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Come Sit! A lot of Rirkrit Tiravanjia

Remarkably underwhelming, a room of just four metal folding chairs, a thrifty swan pot filled with the most plastic of red roses, and cardboard boxes lined with art catalogs is undeniably grasping at the aesthetics of a “caution: hot” café without directly building one. As with a lot of Rirkrit Tiravanija’s work in this expansive exhibition presented at MoMa PS1, A LOT OF PEOPLE gets at the delicate relationship between object and viewer to interrogate the extent to what we consider art and from whom we accept it.




Rirkrit Tiravanija. untitled 1993 (café deutschland) (detail). Four chairs, one table, metal shelves, stacked books, mixed media, Turkish coffee, and a lot of people. Installation view, Rirkrit Tiravanija: A LOT OF PEOPLE, on view at MoMA PS1 from October 12, 2023 through March 4, 2024. Image courtesy MoMA PS1. Photo: Marissa Alper.


As the largest exhibition to date of Rirkrit Tiravanija’s long career comes to a close this day of March 4th, 2024, I would like to provide a few footnotes. I willingly admit that I did not spend nearly enough time nor visited at the right hours to experience all that this show had to offer but that I take solace knowing I am not alone in that regard. In the Bourriaudian sense of the changed economy of contemporary art to ensnare the “unavailability” of performance and its residual trace through documentation as its new social function, the dried herbs from the October opening event and its uncleaned woks sent a bacterial chill up my spin. For Tiravanjia, performance becomes slippery as it implies a spectatorship, however these works encourage visitors to implicate themselves simply by sharing a meal or cup of coffee––dependent on the day and time you visit.

 

For those not familiar or confused thus far, Rirkrit Tiravanija is a Thai artist who works across a range of traditional media such as installation, film, drawing and sculpture as well as the subject of this inquiry––his participatory works. The room mentioned at the beginning, Untitled 1993 (cafe deutschland), was one work in which I happened to be present when they were serving Turkish coffee. This room––a small gallery located on the second floor––was created as a response to xenophobic attacks on the Turkish community in Germany in the early 90s. By recreating a café, the politics of hospitality in the face of hostility are brought forward as spatially and temporally bound as we experience the safety of this new environment surrounded by books from MoMa PS1’s archive and chairs we are welcome to oblige as instructed by the wall label. Tiravanija plays with the political environment of the gallery itself by making us question what is allowed and when and to whom these behaviors were interrupted by contexts such as the global treatment of immigrant/minority populations.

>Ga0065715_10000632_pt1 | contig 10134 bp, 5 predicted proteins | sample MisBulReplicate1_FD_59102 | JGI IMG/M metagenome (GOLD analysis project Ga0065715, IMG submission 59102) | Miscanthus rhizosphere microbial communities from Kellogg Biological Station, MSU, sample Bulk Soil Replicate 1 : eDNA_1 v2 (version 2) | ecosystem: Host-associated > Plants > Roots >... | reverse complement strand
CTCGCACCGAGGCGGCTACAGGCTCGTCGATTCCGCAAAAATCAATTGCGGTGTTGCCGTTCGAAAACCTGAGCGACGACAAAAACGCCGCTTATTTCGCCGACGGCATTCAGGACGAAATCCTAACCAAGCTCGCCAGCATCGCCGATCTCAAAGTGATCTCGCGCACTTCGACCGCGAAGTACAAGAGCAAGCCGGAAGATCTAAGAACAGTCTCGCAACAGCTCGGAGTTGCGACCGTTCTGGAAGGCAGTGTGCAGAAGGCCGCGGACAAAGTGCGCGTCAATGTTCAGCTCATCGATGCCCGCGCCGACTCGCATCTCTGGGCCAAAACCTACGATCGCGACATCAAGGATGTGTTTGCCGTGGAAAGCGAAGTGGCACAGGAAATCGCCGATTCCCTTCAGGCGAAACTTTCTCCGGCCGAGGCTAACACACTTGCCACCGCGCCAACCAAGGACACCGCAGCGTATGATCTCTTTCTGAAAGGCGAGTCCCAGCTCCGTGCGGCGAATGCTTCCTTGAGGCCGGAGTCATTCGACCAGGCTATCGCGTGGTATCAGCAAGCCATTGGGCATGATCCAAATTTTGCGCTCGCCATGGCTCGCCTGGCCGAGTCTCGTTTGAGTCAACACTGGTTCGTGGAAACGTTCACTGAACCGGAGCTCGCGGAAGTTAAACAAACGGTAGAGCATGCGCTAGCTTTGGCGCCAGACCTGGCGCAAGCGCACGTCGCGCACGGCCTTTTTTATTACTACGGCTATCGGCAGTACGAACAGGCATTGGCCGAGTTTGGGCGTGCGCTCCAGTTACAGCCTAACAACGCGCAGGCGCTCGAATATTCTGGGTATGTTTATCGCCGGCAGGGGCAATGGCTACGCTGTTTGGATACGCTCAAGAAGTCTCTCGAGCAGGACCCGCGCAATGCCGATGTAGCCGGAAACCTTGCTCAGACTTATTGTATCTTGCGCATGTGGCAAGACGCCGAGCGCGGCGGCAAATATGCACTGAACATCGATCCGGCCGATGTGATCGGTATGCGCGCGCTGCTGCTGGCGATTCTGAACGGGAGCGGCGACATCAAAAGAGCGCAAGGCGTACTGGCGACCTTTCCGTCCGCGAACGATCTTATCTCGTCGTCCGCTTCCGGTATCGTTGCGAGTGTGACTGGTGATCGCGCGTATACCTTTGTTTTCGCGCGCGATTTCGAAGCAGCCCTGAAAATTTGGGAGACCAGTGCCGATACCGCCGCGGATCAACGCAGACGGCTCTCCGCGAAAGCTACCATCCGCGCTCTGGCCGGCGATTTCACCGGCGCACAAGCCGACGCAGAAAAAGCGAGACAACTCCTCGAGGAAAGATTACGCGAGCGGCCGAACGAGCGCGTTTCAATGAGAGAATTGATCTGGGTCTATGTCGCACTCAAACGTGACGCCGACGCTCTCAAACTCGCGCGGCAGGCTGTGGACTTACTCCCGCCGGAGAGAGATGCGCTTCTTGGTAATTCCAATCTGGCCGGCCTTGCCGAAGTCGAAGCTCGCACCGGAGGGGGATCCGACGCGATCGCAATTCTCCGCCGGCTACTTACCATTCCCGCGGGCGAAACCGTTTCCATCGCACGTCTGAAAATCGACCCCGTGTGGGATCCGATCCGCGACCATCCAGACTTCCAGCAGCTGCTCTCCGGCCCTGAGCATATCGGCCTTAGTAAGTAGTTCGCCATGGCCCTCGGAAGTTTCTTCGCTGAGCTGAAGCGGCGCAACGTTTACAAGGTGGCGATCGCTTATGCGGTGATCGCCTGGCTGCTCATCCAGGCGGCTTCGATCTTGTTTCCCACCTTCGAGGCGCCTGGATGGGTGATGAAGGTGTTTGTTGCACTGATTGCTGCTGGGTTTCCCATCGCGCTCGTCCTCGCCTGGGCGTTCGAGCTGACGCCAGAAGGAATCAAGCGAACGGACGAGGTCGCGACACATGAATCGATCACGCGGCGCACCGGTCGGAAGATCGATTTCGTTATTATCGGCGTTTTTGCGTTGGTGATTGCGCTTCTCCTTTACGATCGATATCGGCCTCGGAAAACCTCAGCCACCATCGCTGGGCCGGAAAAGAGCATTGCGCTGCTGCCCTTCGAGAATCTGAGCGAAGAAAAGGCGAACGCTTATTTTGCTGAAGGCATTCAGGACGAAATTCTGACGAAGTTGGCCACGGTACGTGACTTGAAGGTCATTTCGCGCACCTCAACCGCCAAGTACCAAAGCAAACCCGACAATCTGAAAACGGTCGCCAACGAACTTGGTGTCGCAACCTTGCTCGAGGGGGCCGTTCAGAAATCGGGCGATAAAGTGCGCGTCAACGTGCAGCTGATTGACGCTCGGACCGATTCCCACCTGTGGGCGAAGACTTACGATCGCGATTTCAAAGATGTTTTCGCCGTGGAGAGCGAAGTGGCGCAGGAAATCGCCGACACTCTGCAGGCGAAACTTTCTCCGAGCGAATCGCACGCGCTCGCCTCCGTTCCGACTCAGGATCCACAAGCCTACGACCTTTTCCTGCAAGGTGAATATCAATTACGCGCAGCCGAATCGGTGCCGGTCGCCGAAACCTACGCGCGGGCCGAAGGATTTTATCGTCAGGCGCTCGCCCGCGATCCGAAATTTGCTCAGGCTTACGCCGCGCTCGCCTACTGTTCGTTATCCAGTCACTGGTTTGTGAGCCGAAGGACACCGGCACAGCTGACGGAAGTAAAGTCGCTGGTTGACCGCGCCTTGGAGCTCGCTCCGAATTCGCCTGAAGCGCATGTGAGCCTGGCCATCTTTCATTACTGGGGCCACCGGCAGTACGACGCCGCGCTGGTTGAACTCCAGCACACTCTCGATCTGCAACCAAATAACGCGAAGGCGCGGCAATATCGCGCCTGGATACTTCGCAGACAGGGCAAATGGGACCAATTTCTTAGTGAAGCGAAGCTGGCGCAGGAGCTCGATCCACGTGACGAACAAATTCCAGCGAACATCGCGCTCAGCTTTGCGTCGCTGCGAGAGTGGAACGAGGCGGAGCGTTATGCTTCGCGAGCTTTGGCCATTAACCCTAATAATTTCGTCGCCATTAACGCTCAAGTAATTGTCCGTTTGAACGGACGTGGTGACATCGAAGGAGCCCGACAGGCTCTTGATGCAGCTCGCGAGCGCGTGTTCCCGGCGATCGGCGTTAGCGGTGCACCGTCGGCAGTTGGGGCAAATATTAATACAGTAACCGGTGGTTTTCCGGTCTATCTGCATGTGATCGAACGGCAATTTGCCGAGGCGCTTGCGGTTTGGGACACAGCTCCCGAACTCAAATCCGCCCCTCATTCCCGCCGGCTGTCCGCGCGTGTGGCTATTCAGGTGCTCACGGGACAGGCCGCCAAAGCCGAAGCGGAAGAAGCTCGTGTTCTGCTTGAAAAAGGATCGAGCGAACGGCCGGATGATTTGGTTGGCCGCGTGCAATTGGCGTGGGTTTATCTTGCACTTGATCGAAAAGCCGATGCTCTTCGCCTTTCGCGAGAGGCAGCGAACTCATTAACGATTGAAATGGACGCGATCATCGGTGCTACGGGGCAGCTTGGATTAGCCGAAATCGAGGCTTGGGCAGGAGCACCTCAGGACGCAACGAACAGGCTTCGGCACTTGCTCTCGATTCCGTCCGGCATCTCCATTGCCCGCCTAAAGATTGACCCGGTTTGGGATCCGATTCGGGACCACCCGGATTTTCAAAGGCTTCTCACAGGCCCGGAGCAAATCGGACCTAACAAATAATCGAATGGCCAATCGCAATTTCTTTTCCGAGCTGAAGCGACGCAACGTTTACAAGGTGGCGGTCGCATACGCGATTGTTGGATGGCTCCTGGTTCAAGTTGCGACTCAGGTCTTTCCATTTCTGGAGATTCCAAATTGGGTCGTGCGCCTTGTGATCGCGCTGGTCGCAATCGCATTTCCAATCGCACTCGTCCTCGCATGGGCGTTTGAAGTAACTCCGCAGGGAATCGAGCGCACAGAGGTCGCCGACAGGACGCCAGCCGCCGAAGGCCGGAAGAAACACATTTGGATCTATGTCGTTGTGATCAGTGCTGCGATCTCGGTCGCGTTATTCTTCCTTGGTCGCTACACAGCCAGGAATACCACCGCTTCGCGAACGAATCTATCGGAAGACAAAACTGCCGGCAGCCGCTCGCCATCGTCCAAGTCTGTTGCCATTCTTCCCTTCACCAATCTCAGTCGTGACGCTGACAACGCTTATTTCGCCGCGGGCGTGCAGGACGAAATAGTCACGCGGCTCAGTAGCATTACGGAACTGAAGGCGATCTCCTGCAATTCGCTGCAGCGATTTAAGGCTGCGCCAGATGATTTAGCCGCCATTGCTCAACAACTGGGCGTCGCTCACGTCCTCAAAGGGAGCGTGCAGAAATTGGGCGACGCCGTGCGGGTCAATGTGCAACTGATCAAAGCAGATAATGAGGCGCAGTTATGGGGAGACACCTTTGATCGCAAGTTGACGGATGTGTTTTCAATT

Rirkrit Tiravanija. untitled 1993 (café deutschland). 1993. Four chairs, one table, metal shelves, stacked books, mixed media, Turkish coffee, and a lot of people. untitled 1993 (chain letter). 1993. Envelope, letter, and color photocopies of stamped and addressed airmail envelopes. Installation view, Rirkrit Tiravanija: A LOT OF PEOPLE, on view at MoMA PS1 from October 12, 2023 through March 4, 2024. Image courtesy MoMA PS1. Photo: Kyle Knodell.


In other rooms there were works that welcomed visitors to play instruments on a makeshift plywood stage, a screen-printing press where one could request a T-shirt, a tea station tent, and regular pad thai nights––all affording an unguarded independence to let “a lot of people” be people. However, as utopic as this artful kumbaya proposes, I could not help but think of the larger political force field that keeps those that would need a free meal or those seeking to take advantage of a free coffee against New York City’s $8 latte on a need-to-know basis. Subsequently, “a lot of people” is just a few. As I waited for the barista to start brewing coffee, I felt like a loiterer, and it wasn’t until I had that porcelain mug that I felt like I could sit on those cold metal chairs. An object was the suture for the fracture of the boundaries I felt like I was breaking in a setting known for its silence and obedience. I appreciate the call of the participatory works to create new dynamics within the museum but for those outside of this space altogether…where were they ever allowed to break a sociality that they were not preciously privy to? How much more exclusive can art be when it is no longer a thing we search for access to but an experience?


Rirkrit Tiravanija. untitled 1990 (pad thai). Ingredients for pad thai, utensils, electric woks, and a lot of people. Installation view, Rirkrit Tiravanija: A LOT OF PEOPLE, on view at MoMA PS1 from October 12, 2023 through March 4, 2024. Image courtesy MoMA PS1. Photo: Marissa Alper.


Tiravanija poses the matters of relation as central to art’s social capacity and disrupts the art object as it has been commoditized since its move into the market. For that I believe it does, but there is much more to be said about the social economy of art that has not quite broken walls it has so fortuitously built.


 

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